This straight road bordered by trees, which leads the eye into the depths of the landscape, was a composition that Steele drew and painted frequently in different seasons while studying in Germany. His training there was in figure drawing and painting, but he also spent time on his own painting landscapes in nearby villages.
This road into the village of Schleissheim, outside Munich, was a route that Steele and his family traversed regularly. His wife Libbie wrote of its wintertime charm, “I look down through the long white vista; the trees seem to be all ablossom and they cast deep shadows as if it were summer.”
T. C. Steele was born in Gosport Indiana. His family later moved to Waveland where Steele began taking art classes at age twelve. By the time he was eighteen, Steele was teaching drawing and painting at Waveland Collegiate Institute. Steele moved to Indianapolis and cultivated a friendship with Herman Lieber, who became his patron. He studied at the Indiana School of Art with its founder John Love. Lieber raised the funds to send Steele and his family to Europe. Steele chose to go to Munich because it was less expensive than Paris and he could study with Frank Duveneck, a prominent Ohio painter. When Steele returned to Indianapolis, he established an art school with William Forsyth. He did portraits and landscapes, many of them dark and dramatic, in the style known as the Munich School. When he began to explore the Indiana countryside, Steele turned almost completely to landscape painting, and his work became more colorful and gradually more impressionistic. Steele emerged as the leader and spokesman for a group of Indiana artists known as The Hoosier Group, which included Indiana’s most important Impressionist painters, including William Forsyth, J. Ottis Adams, Otto Stark, and Richard Gruelle. In 1902 and 1903, Steele toured the American West, painting in Oregon and around San Francisco. In 1906, he settled in Brown County in a home that became known as the House of the Singing Winds.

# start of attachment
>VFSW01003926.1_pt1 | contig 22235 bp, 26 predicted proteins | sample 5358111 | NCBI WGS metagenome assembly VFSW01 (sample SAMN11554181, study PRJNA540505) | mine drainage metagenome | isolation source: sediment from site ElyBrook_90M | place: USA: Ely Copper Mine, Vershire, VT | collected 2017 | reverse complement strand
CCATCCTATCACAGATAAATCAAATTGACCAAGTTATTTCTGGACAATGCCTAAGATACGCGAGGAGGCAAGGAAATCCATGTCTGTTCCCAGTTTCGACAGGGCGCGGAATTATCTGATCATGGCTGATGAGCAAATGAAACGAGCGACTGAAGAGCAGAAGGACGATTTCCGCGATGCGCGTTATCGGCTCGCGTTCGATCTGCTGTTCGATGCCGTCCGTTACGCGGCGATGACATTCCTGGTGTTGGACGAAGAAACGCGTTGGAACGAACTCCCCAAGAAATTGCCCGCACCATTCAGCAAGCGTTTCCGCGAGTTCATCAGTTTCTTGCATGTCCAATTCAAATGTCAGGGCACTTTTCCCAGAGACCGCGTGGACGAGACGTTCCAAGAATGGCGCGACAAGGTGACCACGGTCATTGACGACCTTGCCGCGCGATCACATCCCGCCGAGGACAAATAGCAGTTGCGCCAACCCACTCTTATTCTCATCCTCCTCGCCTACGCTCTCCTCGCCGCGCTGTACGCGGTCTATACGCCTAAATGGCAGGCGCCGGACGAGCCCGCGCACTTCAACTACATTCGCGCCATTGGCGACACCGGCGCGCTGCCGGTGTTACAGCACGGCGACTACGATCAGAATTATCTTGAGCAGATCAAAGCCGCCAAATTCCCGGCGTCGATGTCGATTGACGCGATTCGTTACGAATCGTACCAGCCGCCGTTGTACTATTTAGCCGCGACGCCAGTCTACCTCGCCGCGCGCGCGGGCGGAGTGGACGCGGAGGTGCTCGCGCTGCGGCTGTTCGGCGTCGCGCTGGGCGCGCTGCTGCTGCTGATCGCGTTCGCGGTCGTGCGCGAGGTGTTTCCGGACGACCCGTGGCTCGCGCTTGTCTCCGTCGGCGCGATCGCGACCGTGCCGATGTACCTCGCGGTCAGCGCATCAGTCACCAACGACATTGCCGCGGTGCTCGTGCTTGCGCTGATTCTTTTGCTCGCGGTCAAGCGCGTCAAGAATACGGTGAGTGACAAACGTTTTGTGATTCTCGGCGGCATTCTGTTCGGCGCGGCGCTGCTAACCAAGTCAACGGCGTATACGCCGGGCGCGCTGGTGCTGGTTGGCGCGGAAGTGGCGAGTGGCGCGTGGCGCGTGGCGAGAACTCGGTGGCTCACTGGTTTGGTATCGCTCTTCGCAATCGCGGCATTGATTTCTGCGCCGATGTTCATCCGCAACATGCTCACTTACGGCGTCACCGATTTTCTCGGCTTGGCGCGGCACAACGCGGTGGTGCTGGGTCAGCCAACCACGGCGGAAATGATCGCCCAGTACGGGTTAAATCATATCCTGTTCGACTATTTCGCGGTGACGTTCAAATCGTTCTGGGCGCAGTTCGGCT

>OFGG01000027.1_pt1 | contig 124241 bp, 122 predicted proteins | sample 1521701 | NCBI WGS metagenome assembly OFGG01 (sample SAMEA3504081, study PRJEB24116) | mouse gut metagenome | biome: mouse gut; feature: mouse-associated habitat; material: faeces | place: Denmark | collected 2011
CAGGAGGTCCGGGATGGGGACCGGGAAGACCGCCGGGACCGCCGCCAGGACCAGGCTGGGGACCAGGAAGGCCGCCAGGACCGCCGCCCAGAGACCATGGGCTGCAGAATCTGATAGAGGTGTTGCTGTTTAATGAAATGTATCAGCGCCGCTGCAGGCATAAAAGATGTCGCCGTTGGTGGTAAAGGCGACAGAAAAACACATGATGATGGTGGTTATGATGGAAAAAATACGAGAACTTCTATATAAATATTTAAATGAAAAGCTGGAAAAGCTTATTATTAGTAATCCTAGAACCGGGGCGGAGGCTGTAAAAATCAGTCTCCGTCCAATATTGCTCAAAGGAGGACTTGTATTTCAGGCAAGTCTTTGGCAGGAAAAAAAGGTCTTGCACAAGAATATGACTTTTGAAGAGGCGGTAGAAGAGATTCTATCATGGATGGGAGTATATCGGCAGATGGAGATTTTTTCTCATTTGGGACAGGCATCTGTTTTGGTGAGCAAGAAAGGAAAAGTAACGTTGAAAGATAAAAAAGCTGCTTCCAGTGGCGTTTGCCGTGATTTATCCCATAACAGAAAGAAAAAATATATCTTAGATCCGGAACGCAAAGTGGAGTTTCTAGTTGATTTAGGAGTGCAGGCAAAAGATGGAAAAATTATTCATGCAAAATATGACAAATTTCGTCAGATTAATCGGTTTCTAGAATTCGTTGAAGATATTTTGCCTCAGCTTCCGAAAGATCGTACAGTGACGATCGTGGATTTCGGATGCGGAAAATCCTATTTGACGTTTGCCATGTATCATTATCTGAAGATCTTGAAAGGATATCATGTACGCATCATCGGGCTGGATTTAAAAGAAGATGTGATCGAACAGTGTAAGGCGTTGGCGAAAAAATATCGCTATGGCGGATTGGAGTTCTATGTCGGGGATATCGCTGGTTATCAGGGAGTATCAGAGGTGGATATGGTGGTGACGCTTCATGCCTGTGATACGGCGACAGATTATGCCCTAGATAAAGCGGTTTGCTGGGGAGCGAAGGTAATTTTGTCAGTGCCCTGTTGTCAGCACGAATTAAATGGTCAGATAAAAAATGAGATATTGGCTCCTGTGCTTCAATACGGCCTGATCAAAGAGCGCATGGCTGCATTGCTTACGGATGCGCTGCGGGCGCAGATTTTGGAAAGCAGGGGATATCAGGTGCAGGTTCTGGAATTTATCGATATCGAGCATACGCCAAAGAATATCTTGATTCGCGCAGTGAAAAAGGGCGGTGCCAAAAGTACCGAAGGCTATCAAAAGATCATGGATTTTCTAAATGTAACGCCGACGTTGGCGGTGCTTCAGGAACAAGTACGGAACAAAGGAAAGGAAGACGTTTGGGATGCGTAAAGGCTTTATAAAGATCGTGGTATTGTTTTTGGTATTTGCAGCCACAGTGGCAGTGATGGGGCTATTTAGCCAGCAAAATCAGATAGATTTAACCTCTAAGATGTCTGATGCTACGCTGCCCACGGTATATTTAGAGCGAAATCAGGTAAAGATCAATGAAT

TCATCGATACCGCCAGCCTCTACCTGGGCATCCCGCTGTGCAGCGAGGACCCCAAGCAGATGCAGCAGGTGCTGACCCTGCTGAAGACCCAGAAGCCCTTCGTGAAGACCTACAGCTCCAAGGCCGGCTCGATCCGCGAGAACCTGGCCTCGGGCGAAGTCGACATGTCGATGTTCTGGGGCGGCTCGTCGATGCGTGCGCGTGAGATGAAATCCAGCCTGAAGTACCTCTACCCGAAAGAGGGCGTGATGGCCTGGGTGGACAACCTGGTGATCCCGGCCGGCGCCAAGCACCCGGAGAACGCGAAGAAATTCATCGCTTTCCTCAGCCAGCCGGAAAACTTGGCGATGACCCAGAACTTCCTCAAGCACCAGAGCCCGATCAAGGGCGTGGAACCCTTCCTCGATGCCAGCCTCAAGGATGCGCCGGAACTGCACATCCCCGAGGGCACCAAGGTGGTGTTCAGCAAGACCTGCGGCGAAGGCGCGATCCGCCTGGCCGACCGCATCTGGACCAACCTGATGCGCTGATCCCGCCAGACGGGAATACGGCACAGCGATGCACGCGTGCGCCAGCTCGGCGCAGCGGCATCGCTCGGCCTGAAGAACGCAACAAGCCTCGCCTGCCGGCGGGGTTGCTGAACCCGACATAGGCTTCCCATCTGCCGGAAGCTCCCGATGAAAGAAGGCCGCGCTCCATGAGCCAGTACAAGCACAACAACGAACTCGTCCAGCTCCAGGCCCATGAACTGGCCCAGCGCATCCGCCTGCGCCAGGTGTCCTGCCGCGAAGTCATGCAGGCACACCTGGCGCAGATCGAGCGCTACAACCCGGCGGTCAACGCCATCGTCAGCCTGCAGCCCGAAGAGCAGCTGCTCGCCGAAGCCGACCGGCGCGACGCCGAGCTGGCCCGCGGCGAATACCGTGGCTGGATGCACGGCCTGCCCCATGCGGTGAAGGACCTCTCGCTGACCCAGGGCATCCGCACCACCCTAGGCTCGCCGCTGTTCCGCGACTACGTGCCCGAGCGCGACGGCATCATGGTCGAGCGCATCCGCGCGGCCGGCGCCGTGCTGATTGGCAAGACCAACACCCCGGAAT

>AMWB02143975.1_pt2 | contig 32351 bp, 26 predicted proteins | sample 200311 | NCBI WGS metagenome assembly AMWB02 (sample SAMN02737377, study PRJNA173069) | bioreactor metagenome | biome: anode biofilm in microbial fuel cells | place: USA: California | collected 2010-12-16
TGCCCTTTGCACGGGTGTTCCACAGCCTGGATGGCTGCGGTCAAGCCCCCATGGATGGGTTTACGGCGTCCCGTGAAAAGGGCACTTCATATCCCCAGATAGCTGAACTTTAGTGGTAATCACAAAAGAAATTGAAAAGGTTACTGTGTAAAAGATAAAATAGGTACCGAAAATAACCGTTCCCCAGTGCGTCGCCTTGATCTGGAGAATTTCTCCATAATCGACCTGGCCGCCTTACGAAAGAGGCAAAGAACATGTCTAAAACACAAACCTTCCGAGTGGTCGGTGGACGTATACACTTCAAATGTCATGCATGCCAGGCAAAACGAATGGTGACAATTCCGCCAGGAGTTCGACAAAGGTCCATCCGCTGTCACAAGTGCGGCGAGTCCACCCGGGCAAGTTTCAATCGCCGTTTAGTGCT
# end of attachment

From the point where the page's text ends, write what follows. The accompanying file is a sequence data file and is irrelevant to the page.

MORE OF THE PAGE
Winter in Munich features the road that connects the city to the village of Schleissheim, where Steele and his wife lived during much of their stay in Germany. Steele’s wife recalled the path in winter: “I look down through the long white vista; the trees seem to be all ablossom and they cast deep shadows as if it were summer. Their great branches, laden with feather fringes, droop over in long graceful curves…” The artist captures his wife’s poetic view in this snow-covered vista lined with trees that stand like majestic figures n the white landscape.
William H. Gerdts. Theodore Clement Steele: American Master of Light, New York: Chameleon Books, 1995. ASIN: B002J7NK4K